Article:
People living in poorer areas of England are prescribed more heavy duty painkillers than those in wealthy regions.
A study has found patients in the north are prescribed nearly four times as many opioids – such as codeine, tramadol and morphine – as those in the south.
Doctors in Blackpool and St Helens, Merseyside, dole out the most prescriptions for the controversial drugs.
And these same areas are among the least well off and least healthy across the country, which researchers said shows health inequalities and a north-south divide.
Experts suggest higher levels of taxing manual labour, smoking and depression could contribute to people in the north suffering more pain.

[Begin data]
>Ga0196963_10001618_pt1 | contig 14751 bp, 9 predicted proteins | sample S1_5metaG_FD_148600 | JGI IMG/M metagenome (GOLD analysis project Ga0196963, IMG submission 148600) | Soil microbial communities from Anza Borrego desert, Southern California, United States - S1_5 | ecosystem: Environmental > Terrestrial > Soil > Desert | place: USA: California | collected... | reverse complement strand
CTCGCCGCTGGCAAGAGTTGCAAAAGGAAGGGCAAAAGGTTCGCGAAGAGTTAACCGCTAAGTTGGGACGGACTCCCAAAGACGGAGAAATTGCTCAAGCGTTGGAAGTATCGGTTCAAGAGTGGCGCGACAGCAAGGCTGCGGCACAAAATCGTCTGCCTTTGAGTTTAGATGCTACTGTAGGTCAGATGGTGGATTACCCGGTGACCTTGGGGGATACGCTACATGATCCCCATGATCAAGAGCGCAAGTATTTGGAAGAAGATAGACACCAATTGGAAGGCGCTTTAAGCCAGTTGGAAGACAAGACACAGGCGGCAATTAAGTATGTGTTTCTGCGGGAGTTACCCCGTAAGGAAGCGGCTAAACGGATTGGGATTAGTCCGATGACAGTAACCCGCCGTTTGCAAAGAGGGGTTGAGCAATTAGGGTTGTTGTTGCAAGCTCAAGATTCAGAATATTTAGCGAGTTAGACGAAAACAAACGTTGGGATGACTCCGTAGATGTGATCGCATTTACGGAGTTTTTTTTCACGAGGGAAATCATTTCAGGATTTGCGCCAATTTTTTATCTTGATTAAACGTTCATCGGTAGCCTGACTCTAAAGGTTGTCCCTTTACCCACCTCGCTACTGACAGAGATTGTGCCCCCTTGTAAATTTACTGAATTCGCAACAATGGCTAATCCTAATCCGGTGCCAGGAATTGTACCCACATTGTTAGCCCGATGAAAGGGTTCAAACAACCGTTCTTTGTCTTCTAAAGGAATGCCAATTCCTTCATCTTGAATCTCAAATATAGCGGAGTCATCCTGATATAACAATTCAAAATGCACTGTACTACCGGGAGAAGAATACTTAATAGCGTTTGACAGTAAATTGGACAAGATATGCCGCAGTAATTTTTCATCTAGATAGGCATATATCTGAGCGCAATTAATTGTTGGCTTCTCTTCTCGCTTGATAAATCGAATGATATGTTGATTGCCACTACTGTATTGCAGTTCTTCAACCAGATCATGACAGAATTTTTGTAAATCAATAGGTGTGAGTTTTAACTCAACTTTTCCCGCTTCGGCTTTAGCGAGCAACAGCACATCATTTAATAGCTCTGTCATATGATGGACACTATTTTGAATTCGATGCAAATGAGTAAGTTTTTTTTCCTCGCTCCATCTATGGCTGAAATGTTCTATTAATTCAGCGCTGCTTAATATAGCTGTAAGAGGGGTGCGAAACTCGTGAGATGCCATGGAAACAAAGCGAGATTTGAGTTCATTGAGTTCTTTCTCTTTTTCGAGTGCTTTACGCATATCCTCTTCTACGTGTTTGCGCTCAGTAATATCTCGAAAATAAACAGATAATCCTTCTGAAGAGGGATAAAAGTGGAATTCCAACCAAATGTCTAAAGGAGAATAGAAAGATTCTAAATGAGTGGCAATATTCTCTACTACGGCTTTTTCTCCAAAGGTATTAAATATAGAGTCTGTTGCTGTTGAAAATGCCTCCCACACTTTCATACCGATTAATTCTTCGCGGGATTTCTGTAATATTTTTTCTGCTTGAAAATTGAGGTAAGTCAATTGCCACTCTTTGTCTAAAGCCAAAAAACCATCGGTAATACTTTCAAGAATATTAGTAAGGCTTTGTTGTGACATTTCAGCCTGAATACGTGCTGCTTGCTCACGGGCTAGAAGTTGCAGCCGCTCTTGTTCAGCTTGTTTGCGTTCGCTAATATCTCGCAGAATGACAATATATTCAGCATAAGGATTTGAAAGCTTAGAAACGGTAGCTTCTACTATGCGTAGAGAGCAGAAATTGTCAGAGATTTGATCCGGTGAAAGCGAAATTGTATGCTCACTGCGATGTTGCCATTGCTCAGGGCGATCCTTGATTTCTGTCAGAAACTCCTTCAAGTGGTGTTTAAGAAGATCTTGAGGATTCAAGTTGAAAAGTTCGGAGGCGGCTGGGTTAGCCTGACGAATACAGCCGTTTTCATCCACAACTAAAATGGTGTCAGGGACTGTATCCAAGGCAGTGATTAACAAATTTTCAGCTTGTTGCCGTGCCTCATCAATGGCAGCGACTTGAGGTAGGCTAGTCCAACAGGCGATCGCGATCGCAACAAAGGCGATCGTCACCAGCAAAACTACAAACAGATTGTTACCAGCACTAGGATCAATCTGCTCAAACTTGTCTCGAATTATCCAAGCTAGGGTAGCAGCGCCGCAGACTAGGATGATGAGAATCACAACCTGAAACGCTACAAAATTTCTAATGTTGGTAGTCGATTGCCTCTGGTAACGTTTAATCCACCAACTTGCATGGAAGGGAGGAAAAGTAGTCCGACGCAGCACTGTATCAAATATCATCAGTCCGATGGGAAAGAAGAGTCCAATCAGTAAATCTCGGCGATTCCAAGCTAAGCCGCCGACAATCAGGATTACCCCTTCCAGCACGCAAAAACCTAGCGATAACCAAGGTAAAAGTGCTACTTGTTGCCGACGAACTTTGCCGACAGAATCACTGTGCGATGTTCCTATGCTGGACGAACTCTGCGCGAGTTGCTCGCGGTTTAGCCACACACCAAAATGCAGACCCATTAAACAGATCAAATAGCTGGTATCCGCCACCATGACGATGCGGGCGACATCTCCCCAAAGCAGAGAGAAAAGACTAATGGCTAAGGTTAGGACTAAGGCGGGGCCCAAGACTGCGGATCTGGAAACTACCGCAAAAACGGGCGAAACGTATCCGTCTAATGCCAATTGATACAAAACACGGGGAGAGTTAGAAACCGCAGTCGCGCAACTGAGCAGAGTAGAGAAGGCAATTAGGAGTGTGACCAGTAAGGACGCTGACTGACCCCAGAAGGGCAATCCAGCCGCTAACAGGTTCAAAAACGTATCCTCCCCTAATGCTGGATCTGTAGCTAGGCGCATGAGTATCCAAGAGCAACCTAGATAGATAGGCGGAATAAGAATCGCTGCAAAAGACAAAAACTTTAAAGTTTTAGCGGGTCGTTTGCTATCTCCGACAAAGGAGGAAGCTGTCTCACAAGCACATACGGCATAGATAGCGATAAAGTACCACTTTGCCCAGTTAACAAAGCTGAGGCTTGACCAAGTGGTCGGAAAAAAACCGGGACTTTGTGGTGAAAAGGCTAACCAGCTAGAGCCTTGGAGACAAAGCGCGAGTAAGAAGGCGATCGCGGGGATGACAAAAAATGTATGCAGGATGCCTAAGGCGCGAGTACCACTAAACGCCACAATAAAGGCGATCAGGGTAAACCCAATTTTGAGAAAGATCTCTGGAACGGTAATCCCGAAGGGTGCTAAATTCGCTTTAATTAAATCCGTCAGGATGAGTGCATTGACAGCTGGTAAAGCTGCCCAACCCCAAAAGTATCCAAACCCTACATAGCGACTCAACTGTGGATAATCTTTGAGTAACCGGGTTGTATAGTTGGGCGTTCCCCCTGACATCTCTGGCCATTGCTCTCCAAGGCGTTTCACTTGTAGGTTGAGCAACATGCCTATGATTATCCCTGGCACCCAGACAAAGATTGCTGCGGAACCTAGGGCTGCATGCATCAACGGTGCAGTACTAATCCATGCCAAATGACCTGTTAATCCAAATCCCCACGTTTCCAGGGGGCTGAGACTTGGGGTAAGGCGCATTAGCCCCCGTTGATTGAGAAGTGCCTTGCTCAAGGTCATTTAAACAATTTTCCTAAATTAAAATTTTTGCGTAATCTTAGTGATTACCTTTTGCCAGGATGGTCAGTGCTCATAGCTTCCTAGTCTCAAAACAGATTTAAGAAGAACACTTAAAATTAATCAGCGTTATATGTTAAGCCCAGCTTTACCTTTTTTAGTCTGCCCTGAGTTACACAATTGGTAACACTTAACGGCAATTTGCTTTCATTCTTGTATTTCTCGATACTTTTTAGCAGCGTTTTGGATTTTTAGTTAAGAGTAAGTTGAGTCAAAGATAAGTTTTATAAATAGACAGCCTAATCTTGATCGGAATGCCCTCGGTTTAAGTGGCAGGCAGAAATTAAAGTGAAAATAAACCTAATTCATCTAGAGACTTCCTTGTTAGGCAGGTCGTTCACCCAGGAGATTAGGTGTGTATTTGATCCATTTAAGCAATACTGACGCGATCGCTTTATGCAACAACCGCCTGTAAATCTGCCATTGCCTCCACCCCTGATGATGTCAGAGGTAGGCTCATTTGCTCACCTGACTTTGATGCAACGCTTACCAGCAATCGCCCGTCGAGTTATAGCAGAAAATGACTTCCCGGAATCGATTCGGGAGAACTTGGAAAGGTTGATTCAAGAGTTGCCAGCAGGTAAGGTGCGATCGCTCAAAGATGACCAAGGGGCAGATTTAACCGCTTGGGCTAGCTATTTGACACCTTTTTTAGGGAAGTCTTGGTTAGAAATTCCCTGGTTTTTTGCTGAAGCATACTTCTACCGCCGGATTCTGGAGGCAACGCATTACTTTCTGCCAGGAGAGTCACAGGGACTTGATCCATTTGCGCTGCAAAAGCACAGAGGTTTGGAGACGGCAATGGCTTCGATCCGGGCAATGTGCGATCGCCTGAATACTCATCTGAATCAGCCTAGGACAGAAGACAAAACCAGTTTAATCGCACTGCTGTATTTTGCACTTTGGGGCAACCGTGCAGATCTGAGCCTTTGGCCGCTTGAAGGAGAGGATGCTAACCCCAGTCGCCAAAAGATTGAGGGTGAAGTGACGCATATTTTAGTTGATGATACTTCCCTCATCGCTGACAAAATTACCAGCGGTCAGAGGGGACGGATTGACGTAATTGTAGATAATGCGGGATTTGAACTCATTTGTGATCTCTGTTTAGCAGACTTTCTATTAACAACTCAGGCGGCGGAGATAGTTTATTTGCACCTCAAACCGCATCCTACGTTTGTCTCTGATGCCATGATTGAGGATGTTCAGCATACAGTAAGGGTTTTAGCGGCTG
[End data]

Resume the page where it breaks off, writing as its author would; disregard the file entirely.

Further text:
Researchers at the universities of Nottingham and Manchester delved into NHS GP prescribing figures for Birmingham, Manchester, Newcastle and London.
They found eight of the 10 areas with the most prescriptions were all north of Nottingham, with one in the East Midlands and another in East Anglia.
The lowest number of opioid prescriptions was in London. There are four times fewer opioids prescribed in the least affected areas than the most, the study claimed.
Opioids are among the strongest painkillers used by the NHS but – as members of the same chemical family as heroin – are highly addictive.